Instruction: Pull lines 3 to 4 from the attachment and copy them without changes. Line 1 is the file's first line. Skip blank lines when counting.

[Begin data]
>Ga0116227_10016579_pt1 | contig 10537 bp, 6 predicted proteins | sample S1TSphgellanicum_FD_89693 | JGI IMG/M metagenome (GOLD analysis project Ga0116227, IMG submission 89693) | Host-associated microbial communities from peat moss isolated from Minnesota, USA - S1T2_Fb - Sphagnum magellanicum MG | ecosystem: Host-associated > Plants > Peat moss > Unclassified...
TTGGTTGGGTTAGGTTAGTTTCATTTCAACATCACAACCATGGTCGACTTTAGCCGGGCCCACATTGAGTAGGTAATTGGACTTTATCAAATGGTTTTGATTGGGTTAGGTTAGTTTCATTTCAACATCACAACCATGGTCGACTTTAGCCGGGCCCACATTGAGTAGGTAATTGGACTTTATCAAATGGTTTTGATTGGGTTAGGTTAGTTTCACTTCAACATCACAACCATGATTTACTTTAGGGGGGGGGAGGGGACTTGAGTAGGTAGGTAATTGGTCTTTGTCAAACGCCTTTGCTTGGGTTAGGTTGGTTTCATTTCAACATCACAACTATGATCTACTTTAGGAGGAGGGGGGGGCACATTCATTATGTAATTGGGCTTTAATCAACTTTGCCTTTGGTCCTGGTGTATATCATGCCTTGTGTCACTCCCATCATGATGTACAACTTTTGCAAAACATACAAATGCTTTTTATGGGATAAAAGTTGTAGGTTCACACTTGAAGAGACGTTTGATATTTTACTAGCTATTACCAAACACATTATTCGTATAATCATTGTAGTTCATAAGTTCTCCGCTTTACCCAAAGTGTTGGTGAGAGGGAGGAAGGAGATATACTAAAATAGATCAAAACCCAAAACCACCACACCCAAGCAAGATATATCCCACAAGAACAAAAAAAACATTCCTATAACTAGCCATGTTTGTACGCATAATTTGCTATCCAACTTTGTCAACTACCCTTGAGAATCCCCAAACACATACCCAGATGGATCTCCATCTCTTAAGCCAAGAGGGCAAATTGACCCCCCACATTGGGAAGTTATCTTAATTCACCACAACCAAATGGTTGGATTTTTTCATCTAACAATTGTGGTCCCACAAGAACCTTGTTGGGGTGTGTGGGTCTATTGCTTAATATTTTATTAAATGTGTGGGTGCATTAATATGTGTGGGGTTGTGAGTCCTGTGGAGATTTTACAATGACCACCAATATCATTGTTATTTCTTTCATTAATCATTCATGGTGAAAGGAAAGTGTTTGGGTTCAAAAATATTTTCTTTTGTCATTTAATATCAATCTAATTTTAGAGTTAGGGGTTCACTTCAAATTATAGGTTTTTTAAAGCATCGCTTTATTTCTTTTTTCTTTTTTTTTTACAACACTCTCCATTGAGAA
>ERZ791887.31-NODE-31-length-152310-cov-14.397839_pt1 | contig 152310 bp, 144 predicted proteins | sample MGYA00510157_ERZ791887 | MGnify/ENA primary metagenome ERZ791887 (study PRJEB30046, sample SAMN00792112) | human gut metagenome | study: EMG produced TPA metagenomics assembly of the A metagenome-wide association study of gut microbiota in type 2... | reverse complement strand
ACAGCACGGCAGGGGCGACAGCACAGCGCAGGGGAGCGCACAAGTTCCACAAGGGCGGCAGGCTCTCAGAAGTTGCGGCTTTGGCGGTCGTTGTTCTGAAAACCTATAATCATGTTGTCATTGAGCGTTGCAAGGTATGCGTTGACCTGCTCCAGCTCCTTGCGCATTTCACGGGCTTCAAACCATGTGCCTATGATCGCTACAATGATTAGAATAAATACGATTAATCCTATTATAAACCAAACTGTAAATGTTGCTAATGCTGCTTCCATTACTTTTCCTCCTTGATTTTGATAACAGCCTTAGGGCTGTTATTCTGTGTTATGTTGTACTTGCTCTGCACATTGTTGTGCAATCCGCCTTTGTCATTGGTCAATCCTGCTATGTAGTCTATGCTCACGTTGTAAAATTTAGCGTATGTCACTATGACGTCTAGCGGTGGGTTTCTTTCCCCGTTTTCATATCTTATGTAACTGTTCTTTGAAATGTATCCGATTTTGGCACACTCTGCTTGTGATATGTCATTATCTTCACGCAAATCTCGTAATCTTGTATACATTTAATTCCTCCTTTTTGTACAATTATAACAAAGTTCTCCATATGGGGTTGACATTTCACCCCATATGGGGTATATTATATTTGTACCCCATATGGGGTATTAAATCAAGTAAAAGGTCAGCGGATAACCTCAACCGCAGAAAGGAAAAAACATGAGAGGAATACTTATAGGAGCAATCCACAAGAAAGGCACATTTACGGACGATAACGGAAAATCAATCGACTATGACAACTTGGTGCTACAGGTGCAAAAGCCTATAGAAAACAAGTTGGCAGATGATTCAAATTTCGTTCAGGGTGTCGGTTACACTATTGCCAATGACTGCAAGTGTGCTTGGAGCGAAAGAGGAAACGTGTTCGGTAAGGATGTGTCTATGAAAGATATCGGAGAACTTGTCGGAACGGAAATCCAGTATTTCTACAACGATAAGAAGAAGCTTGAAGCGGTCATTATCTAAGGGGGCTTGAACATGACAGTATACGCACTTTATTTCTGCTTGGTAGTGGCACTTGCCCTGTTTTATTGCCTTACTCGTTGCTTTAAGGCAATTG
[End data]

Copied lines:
>ERZ791887.31-NODE-31-length-152310-cov-14.397839_pt1 | contig 152310 bp, 144 predicted proteins | sample MGYA00510157_ERZ791887 | MGnify/ENA primary metagenome ERZ791887 (study PRJEB30046, sample SAMN00792112) | human gut metagenome | study: EMG produced TPA metagenomics assembly of the A metagenome-wide association study of gut microbiota in type 2... | reverse complement strand
ACAGCACGGCAGGGGCGACAGCACAGCGCAGGGGAGCGCACAAGTTCCACAAGGGCGGCAGGCTCTCAGAAGTTGCGGCTTTGGCGGTCGTTGTTCTGAAAACCTATAATCATGTTGTCATTGAGCGTTGCAAGGTATGCGTTGACCTGCTCCAGCTCCTTGCGCATTTCACGGGCTTCAAACCATGTGCCTATGATCGCTACAATGATTAGAATAAATACGATTAATCCTATTATAAACCAAACTGTAAATGTTGCTAATGCTGCTTCCATTACTTTTCCTCCTTGATTTTGATAACAGCCTTAGGGCTGTTATTCTGTGTTATGTTGTACTTGCTCTGCACATTGTTGTGCAATCCGCCTTTGTCATTGGTCAATCCTGCTATGTAGTCTATGCTCACGTTGTAAAATTTAGCGTATGTCACTATGACGTCTAGCGGTGGGTTTCTTTCCCCGTTTTCATATCTTATGTAACTGTTCTTTGAAATGTATCCGATTTTGGCACACTCTGCTTGTGATATGTCATTATCTTCACGCAAATCTCGTAATCTTGTATACATTTAATTCCTCCTTTTTGTACAATTATAACAAAGTTCTCCATATGGGGTTGACATTTCACCCCATATGGGGTATATTATATTTGTACCCCATATGGGGTATTAAATCAAGTAAAAGGTCAGCGGATAACCTCAACCGCAGAAAGGAAAAAACATGAGAGGAATACTTATAGGAGCAATCCACAAGAAAGGCACATTTACGGACGATAACGGAAAATCAATCGACTATGACAACTTGGTGCTACAGGTGCAAAAGCCTATAGAAAACAAGTTGGCAGATGATTCAAATTTCGTTCAGGGTGTCGGTTACACTATTGCCAATGACTGCAAGTGTGCTTGGAGCGAAAGAGGAAACGTGTTCGGTAAGGATGTGTCTATGAAAGATATCGGAGAACTTGTCGGAACGGAAATCCAGTATTTCTACAACGATAAGAAGAAGCTTGAAGCGGTCATTATCTAAGGGGGCTTGAACATGACAGTATACGCACTTTATTTCTGCTTGGTAGTGGCACTTGCCCTGTTTTATTGCCTTACTCGTTGCTTTAAGGCAATTG